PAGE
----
SC metes out 3-year suspension on 2 lawyers | Inquirer News

SC metes out 3-year suspension on 2 lawyers

/ 12:56 AM August 10, 2016

THE SUPREME Court has meted three-year suspensions on two lawyers for charging a six-figure fee for an annulment case that they never filed.

Suspended for violation of the Code of Professional Responsiblity were lawyers Rose Beatrix “Trixie” Cruz-Angeles and Wylie Paler.  Cruz-Angeles used to represent a group of Magdalo soldiers as well as former Iglesia ni Cristo worker Lowell Menorca and recently, road rage suspect Vhon Martin Tanto.


At a press conference, Supreme Court spokesperson Theodore Te said the two lawyers were required to return to the complainant within 90 days the P350,000 legal fee they received.

“Failure to so comply will warrant the imposition of a heavier penalty,” Te said, quoting a portion of the high court’s ruling.


A complaint was filed against Cruz-Angeles and Paler for receiving P350,000 as legal fee to handle an annulment case.

Despite follow-ups, the complainant said no petition for annulment was filed. The complainant said the lawyers gave various reasons why they failed to file the petition.

The complainant demanded the return of the legal fees but the lawyers refused. Instead, the complainant said he received a P45,000 billing statement for consultants.

Cruz-Angeles admitted receiving the P350,000 fee but denied she was remiss in her duties. She said the delay in the filing of the petition was because of the complainant’s failure to give the address of his estranged wife and present sufficient evidence.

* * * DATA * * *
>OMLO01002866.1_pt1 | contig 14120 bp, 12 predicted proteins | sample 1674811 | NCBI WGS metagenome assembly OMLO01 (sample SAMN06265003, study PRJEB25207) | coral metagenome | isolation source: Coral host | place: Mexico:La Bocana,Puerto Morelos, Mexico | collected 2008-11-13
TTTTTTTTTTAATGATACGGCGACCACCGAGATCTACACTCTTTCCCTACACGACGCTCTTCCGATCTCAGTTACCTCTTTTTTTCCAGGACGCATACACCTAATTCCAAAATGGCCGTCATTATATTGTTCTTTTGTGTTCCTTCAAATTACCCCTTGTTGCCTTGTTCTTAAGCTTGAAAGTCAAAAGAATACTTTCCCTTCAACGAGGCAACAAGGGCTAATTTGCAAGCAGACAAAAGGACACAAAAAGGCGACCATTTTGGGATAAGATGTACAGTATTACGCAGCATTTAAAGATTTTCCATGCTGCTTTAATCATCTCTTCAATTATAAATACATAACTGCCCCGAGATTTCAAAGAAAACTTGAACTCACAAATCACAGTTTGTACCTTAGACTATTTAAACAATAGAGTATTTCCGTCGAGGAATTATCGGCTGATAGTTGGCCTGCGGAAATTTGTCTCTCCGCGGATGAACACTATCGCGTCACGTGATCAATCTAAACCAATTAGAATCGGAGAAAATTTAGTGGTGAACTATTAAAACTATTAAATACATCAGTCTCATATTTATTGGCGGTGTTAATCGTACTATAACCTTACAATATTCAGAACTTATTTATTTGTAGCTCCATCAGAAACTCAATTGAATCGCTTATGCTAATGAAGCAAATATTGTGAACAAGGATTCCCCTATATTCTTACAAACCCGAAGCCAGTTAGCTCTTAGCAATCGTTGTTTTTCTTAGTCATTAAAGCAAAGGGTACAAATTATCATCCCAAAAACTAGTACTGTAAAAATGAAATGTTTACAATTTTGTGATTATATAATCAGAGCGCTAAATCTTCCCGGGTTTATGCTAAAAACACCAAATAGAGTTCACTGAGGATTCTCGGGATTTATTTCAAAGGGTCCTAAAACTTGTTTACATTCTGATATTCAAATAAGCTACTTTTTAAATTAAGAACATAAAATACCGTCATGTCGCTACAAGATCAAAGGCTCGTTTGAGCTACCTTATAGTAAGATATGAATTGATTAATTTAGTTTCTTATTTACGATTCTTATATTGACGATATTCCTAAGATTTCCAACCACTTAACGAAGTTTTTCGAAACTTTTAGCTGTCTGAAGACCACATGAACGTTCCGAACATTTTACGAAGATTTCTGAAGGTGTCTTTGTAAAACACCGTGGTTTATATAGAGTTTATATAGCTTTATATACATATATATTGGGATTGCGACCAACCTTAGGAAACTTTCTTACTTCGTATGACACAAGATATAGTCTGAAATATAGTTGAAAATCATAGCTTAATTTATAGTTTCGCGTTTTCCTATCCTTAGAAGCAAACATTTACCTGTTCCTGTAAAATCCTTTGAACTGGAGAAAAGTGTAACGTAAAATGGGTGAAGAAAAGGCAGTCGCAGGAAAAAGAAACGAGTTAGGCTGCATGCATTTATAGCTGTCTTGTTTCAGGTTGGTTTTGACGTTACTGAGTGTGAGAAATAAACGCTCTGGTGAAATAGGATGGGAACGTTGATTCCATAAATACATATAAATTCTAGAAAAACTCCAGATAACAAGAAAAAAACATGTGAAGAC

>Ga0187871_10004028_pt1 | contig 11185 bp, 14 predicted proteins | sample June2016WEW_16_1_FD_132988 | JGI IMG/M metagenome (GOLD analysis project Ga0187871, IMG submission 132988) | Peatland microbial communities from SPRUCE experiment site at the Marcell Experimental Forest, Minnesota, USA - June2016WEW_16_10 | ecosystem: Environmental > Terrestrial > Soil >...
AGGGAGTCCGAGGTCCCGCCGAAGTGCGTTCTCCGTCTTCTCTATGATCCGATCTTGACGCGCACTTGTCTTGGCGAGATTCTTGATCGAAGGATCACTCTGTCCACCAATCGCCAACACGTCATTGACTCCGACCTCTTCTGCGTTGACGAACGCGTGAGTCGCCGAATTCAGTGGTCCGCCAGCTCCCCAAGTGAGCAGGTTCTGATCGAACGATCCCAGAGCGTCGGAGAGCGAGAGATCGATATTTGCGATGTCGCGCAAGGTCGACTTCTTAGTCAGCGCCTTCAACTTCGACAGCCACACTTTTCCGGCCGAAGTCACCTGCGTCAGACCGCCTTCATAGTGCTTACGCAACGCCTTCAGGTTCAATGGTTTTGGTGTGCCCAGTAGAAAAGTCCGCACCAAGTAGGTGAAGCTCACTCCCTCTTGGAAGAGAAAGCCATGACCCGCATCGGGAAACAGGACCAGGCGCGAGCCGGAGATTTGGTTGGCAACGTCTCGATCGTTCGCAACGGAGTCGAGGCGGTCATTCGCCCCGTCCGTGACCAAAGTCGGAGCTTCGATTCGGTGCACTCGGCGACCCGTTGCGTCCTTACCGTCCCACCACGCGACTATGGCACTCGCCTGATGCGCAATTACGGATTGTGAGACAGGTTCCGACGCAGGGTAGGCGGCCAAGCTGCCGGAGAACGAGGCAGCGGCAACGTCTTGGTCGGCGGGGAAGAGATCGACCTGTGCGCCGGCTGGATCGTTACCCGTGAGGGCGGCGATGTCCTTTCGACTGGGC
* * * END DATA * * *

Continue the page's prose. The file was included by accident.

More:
Paler, on the other hand moved for the dismissal of the case, arguing it was only filed to avoid payment of attorney’s fees.

An investigating committee of the Integrated Bar of the Philippines (IBP) found Cruz-Angeles and Paler administratively liable and recommended a four-month suspension from the practice of law. The recommendation was adopted by the IBP Board of Governors.

The Supreme Court upheld the IBP’s  recommendation to suspend the lawyers but opted to impose a higher penalty of three years.


Cruz-Angeles, in her Facebook posts, said she would not argue the merits of her case but maintained that she was not accorded due process.

“However, I am an officer of the court and subject to its disciplines. I am also subject to the legal system. And I believe in that system. Even if it fails individuals, I do not believe that it fails society. Though it can stand improvement, there is no better way yet.”

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TAGS: Nation, News, Rose Beatrix “Trixie” Cruz-Angeles, Supreme Court, Wylie Paler
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